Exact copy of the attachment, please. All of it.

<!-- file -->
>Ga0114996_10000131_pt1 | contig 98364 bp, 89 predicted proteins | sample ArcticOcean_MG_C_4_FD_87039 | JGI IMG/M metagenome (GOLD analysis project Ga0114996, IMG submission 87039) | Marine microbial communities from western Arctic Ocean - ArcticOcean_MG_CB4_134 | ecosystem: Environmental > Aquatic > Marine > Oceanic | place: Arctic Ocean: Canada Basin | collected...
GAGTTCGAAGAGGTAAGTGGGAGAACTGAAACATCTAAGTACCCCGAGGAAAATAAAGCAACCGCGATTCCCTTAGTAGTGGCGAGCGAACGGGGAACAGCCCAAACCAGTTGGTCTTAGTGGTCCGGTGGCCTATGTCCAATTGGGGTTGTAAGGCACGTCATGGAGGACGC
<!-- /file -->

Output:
>Ga0114996_10000131_pt1 | contig 98364 bp, 89 predicted proteins | sample ArcticOcean_MG_C_4_FD_87039 | JGI IMG/M metagenome (GOLD analysis project Ga0114996, IMG submission 87039) | Marine microbial communities from western Arctic Ocean - ArcticOcean_MG_CB4_134 | ecosystem: Environmental > Aquatic > Marine > Oceanic | place: Arctic Ocean: Canada Basin | collected...
GAGTTCGAAGAGGTAAGTGGGAGAACTGAAACATCTAAGTACCCCGAGGAAAATAAAGCAACCGCGATTCCCTTAGTAGTGGCGAGCGAACGGGGAACAGCCCAAACCAGTTGGTCTTAGTGGTCCGGTGGCCTATGTCCAATTGGGGTTGTAAGGCACGTCATGGAGGACGC